MANUFACTURING ACTIVITY sharply declined to a 15-month low in August as a fresh surge in coronavirus disease 2019 (COVID-19) infections led to another strict lockdown in the Philippine capital.

IHS Markit on Wednesday said the Philippines Manufacturing Purchasing Managers’ Index (PMI) fell to 46.4 last month from 50.4 in July, as factories and businesses were forced to close due to a two-week enhanced community quarantine in Metro Manila.

August saw factory activity ending two straight months of expansion and falling to its lowest level in 15 months or since the 40.1 reading in May 2020.

Manufacturing Purchasing Managers’ Index of select ASEAN economies (August 2021)

A reading above 50 indicates improving conditions for the sector versus the previous month, and below the threshold means deterioration.

“With the announcement of tightening ECQ measures in early August, the latest contraction in operating conditions in the Philippines manufacturing sector came as no surprise. Factories and their clients in the Metro Manila area once again paused their production lines in a bid to curb the spread of the new Delta variant,” Shreeya Patel, economist at IHS Markit, said in a statement.

Like the Philippines, the rest of Southeast Asia saw manufacturing conditions worsen in August due to a resurgence in COVID-19 cases and subsequent lockdowns. The regional average reading slipped to 44.5 in August from 44.6 the month earlier, marking the third straight month of deterioration.

The Philippines’ PMI reading was the second highest in the region, following Thailand’s 48.3. It was better than Indonesia (43.7), Malaysia (43.4), Vietnam (40.2) and Myanmar (36.5).

PMI is the weighted average of five sub-indices: new orders (30%), output (25%), employment (20%), suppliers’ delivery times (15%) and stocks of purchases (10%).

IHS Markit noted that all five of the PMI components worsened for the Philippines in August.

Production by local factories fell for the fifth month in a row in August, which was also the fourth steepest decline in the series history.

Customer demand likewise declined by the fourth quickest rate in the series history, as domestic sales slumped due to the closure of businesses and exports fell by the fastest pace since July 2020.

“Tighter restrictions on travel and the closure of businesses led clients to curb orders. Weak domestic sales were accompanied by a renewed contraction in foreign demand,” IHS Markit said.

Due to lower production, manufacturers bought less as they tried to restructure existing stocks and recover costs.

Supplier performance also deteriorated amid tighter restrictions, port congestion and supply shortage.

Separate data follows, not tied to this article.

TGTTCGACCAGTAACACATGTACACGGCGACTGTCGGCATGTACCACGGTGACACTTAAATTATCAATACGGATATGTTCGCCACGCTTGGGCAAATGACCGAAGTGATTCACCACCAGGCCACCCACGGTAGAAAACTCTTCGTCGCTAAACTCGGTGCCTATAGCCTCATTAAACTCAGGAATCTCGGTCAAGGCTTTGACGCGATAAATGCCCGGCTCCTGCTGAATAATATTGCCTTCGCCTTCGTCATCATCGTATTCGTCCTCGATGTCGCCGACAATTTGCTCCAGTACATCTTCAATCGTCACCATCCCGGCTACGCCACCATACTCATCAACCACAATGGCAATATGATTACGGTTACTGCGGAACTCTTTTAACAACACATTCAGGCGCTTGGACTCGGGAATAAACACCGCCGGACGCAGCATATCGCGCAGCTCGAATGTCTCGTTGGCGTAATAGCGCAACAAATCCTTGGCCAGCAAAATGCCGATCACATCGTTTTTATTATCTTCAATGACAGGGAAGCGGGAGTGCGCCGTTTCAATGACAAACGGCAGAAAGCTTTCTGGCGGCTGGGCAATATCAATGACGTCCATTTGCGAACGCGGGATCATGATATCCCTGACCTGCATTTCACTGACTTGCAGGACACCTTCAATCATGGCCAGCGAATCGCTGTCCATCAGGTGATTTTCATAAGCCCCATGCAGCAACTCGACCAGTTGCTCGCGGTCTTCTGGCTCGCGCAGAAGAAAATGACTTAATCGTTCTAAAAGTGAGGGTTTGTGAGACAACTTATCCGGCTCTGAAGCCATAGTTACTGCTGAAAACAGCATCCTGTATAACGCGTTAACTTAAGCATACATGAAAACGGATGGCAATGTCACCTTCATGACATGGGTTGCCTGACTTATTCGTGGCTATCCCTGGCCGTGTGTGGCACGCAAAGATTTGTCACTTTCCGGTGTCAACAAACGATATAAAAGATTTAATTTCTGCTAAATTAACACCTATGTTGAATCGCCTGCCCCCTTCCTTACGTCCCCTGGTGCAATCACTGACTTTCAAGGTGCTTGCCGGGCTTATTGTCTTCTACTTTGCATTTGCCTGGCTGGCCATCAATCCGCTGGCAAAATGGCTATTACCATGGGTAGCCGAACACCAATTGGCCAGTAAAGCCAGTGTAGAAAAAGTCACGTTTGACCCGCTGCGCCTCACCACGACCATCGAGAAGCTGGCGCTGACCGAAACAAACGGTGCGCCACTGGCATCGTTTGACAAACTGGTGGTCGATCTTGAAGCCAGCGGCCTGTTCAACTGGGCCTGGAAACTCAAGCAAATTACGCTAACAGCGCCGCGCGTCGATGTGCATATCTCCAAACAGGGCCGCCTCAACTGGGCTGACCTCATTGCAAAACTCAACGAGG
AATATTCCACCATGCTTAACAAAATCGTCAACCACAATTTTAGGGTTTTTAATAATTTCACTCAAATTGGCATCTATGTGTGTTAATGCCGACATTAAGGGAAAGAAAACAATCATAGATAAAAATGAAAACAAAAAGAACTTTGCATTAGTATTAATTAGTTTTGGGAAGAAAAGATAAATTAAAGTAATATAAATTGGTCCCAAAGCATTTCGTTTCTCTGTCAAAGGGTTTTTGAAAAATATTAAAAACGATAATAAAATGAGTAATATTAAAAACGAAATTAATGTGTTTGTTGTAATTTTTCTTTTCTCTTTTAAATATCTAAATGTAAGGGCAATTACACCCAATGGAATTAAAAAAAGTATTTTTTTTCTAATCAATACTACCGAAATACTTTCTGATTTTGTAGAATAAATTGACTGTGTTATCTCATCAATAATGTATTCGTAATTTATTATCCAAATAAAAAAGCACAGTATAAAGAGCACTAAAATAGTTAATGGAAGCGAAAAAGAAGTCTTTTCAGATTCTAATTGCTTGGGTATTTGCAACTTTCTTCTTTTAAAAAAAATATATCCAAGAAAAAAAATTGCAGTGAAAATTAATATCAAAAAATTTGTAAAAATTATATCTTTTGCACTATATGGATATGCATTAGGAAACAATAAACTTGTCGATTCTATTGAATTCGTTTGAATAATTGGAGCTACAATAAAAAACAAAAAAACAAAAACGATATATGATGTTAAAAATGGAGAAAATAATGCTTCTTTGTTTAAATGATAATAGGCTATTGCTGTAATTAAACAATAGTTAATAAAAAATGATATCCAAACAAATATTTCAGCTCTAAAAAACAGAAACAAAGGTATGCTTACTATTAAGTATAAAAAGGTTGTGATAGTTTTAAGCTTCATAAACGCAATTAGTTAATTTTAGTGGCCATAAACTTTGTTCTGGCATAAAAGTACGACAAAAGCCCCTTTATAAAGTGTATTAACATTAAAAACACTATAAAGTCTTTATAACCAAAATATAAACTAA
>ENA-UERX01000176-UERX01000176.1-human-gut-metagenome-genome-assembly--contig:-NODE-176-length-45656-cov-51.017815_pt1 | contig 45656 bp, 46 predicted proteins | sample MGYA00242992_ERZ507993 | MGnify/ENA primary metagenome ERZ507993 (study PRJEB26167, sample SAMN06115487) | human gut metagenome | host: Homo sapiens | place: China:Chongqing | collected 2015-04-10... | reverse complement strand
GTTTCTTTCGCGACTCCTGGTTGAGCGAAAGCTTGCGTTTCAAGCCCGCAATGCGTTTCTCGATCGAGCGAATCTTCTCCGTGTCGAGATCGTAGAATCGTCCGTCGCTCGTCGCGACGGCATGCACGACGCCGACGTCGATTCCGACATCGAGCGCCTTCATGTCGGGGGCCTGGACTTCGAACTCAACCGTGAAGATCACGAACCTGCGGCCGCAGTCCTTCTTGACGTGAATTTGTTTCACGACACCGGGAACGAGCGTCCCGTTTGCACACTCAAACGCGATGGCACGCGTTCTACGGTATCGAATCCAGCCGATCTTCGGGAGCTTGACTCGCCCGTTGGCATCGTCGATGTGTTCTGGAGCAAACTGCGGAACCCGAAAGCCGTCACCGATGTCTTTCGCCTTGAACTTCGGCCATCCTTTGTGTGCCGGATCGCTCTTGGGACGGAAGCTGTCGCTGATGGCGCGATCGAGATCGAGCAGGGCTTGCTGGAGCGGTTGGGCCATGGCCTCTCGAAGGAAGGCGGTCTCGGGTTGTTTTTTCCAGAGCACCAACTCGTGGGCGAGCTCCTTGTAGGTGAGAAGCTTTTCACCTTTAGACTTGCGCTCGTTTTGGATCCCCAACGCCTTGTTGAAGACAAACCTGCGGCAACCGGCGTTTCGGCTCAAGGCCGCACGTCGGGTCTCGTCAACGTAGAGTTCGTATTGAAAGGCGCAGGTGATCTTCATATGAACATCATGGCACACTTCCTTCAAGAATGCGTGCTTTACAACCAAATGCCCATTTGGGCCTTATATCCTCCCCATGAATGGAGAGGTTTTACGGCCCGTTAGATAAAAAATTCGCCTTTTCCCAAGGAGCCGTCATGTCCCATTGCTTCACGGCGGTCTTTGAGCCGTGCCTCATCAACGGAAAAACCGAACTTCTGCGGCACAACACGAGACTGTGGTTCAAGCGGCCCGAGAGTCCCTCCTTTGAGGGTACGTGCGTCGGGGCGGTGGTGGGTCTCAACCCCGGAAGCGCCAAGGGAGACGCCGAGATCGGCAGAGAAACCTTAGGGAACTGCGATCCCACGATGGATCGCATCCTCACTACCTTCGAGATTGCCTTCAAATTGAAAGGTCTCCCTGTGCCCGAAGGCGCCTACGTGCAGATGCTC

“Delivery times lengthened at the most marked rate since August 2020 and was among the lengthiest in the over five-and-a-half-year history of the survey,” IHS Markit said.

As factories temporarily shuttered operations, more workers either resigned or were laid off.

Raw material shortages from international suppliers and sustained delays in delivery pushed input costs higher in August, causing average cost burden to grow for the 16th consecutive month and inflation to remain high.

IHS Markit, however, noted price increases have slowed to its softest pace in seven months.

However, manufacturers still raised their selling prices to pass on these higher costs to customers.

“On a brighter note, firms’ expectations towards the outlook remained optimistic owing to hopes that the latest downturn is only temporary,” Ms. Patel said.

Companies are also hopeful that the vaccine rollout will help the country’s “return to normality,” although many are still worried about uncertainty over the pandemic.

The Philippines’ PMI may remain in contraction as prolonged quarantine restrictions and the elevated COVID-19 infections continue to hamper economic activities, Rizal Commercial Banking Corp. (RCBC) Chief Economist Michael L. Ricafort said in a note to journalists.

“Risk factors include the new coronavirus strains, especially the Delta variant, that are more contagious. [This] could slow down economic recovery prospects amid risks of lockdowns and travel restrictions locally and worldwide… [and lead] to slower recovery in manufacturing and imports,” he said.

Lockdown measures in Metro Manila and other provinces are under the second-most stringent lockdown until Sept. 7.

Health authorities reported 14,216 new COVID-19 cases on Wednesday, bringing the active caseload to 140,949.

“With PMI strongly associated with GDP (gross domestic product), we expect growth likely to soften in the third quarter further should the September reading remain in deeper contraction,” Security Bank Corp. Chief Economist Robert Dan J. Roces said via Viber on Wednesday.

Meanwhile, Mr. Roces said a fast turnaround from the August slump is possible given the easing price pressures and firms’ expectations that the PMI contraction will only be temporary.

“The biggest nudge will be a quickening of the vaccination pace and easing lockdowns,” he added. — B.M.Laforga